A Life of J. C. Beaglehole: New Zealand Scholar
Many People have Helped me as I have worked on this biography. It is a book which draws largely on the wealth of letters written by my father, and my greatest debt is to those who have given me letters or copies of letters in their care and allowed me to make use of them. They are listed in the note on the sources. I have also profited by discussions (in many cases following the reading of draft chapters) with a number of family and friends who knew John well. They included my brother Giles; my cousins Mary Beaven, Betty Beaglehole, David Beaglehole and Peter Beaglehole; Janet Paul, Nan Taylor, Bob Burnett, Frances Porter, Frank and Lyn Corner, Ester Einhorn, Jule Einhorn and, especially, my former teacher and colleague, Mary Boyd. Gary Hawke read most of the book in draft and I valued his encouragement. Alexa Barrow kindly read the chapters on editing Cook and John's working relationship with her father, R.A. Skelton. Parts were also read by Margaret Alington, Brigit Bruer (who provided the photograph of her father, Norman Richmond), Stuart Johnston, Doug Munro (who during his own historical work kept an eagle eye open for anything that might be useful for me), Hugh Price, Bill Renwick, Jack Shallcrass, Oliver Sutherland (who provided the photograph of his father, Ivan Sutherland) and Lydia Wevers. Diana Beaglehole sought out relevant material for me from the records of the New Zealand Historic Places Trust.
I am also grateful for the help I received from the staff of a number of libraries and record collections: the Alexander Turnbull Library – appropriately for a life of J.C. Beaglehole – the foremost among them; Archives New Zealand; the State Library of New South Wales (and especially to Arthur Easton of the manuscripts section); the Bernice P. Bishop Museum in Honolulu; the Hocken Library, University of Otago; the Auckland War Memorial Museum Library. The J.C. Beaglehole Room in the Victoria University of Wellington Library was invaluable in having copies of everything listed in the 1972 bibliography of John's work, as well as additional publications page 14collected by Kathleen Coleridge during her time as librarian. I am grateful to her and her successor, Nicola Freen, for their assistance. Richard Woods, Director of Security in the New Zealand Security Intelligence Service, released material to me from the J.C. Beaglehole file in their records and allowed me to quote from it.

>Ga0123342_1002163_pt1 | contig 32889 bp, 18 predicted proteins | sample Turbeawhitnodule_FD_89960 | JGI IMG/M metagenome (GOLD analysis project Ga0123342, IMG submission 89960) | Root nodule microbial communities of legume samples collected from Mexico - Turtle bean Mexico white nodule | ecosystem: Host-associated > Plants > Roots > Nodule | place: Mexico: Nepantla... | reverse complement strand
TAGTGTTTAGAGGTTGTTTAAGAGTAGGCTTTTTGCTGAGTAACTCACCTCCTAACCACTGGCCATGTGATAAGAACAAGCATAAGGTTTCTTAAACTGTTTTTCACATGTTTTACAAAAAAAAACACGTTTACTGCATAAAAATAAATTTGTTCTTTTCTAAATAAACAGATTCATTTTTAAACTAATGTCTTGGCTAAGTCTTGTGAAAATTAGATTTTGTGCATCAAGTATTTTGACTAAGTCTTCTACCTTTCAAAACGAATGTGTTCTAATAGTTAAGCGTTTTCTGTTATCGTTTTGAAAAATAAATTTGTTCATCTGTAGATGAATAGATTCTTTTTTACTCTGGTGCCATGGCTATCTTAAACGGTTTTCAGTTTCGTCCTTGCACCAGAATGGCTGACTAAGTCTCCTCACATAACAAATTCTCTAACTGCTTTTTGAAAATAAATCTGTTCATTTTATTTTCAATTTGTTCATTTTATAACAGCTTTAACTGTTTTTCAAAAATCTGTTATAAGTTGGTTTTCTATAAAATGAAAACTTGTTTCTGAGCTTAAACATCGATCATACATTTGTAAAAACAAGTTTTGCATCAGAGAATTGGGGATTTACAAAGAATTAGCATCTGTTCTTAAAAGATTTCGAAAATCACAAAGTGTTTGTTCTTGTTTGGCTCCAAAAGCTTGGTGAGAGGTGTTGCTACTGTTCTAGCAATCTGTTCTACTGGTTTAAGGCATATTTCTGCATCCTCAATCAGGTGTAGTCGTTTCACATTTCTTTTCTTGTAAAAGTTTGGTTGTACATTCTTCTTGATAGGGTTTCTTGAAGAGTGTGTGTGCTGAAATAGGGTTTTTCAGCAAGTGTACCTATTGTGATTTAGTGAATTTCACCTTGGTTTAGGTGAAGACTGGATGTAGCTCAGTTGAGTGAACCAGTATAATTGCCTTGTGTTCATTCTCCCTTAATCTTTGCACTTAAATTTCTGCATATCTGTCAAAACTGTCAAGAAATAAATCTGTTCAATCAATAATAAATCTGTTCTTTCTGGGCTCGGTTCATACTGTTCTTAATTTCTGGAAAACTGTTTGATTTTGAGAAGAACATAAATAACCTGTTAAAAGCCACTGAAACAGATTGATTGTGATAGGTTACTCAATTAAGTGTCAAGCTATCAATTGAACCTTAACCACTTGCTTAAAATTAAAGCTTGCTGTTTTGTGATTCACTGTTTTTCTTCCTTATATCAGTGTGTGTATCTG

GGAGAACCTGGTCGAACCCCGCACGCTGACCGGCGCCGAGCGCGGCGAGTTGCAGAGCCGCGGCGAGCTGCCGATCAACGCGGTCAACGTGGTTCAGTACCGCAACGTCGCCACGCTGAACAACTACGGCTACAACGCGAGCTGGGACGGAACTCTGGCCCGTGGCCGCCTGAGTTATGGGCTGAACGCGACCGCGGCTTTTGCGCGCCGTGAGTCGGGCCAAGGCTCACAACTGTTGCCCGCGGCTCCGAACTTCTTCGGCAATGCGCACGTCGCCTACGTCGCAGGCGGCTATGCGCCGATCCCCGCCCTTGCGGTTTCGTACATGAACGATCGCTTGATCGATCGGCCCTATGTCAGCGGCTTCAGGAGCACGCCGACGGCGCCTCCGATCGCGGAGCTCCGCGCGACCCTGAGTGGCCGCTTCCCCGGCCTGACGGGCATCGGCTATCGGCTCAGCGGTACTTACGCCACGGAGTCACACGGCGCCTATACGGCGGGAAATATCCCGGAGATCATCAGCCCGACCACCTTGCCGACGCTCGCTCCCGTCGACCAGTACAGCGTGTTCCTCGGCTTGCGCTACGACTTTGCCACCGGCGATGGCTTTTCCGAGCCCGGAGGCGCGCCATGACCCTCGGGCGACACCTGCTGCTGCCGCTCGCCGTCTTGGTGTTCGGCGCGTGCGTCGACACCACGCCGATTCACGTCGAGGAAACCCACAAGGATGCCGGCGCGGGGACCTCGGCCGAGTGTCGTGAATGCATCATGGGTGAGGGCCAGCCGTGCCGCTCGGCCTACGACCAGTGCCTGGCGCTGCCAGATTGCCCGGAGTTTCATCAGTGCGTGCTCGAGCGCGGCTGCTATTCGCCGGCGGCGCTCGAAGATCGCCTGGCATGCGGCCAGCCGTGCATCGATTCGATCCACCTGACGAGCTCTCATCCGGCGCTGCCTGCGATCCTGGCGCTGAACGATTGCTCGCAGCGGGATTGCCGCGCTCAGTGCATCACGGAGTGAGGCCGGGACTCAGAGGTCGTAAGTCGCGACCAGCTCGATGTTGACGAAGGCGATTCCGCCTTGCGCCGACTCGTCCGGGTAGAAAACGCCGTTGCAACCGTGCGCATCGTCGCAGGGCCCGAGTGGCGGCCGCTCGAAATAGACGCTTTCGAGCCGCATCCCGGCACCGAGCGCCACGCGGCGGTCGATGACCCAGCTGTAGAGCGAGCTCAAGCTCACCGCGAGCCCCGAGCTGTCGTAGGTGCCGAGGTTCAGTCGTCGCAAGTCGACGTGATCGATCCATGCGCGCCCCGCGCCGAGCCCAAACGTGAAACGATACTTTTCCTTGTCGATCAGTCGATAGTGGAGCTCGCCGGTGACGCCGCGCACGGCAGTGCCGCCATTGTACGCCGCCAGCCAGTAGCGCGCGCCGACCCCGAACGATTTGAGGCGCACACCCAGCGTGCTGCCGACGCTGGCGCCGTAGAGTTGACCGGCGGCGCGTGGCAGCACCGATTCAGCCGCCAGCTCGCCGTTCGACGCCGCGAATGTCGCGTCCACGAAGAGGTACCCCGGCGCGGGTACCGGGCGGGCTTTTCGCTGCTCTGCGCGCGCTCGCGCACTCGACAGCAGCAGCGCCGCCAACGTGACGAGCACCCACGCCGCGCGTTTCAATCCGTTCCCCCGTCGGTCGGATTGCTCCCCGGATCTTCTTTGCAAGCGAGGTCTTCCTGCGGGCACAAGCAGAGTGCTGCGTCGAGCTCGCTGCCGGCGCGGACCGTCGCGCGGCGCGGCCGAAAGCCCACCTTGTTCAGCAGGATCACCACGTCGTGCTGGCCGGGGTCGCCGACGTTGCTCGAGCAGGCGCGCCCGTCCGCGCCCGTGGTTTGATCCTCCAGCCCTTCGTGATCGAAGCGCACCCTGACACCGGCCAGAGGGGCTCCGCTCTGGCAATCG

Sydney Shep gave me a copy of her paper on John's typographical work on the centennial publications (since published in Creating a National Spirit: Celebrating New Zealand's Centennial edited by William Renwick) and has generously shared her knowledge with me. I have also drawn on the work done for research essays and theses by several students, especially Chris Hilliard, Ingrid Horrocks and Sonia Reesby.
In tracing Beagleholes in Cornwall and in Australia I have been immeasurably helped by a number of Australians with a taste for genealogy: Moyston Beaglehole, Fred Begelhole, Carol Both and, above all, Betty Murdoch. In Wellington, Patricia Ramsay has been equally generous with the results of her research on the Tiller and Butler families, and Margaret Alington's work on David Robertson and his family (for her book Unquiet Earth: A History of the Bolton Street Cemetery) has rounded out our knowledge of my father's forebears.
At the early stages of collecting material I received a grant of $8000 from the Historical Branch of the Department of Internal Affairs, most of which was used in having letters transcribed, with considerable benefit when I came to work on them. I am especially grateful to Donna Holt and Karen Gilpin for their work on this transcription and to the Historical Branch for the grant which made it possible. For the last year of writing and research I was delighted to receive the Friends of the Turnbull Library Research Grant of $5000. In writing a book there are a succession of costs, often small individually, but discouraging if totalled. The grant has been very helpful in this respect, but perhaps even more as a recognition of the value of the project.
Andrew Mason proved an ideal editor; Tordis Flath a painstaking indexer. My gratitude to them is matched by my gratitude to the Victoria University Press, and especially to Fergus Barrowman, a publisher of taste and discrimination, and Sue Brown. They have produced a handsome volume that I believe John might have viewed with favour. Last – and first – I owe thanks to my wife, Helen.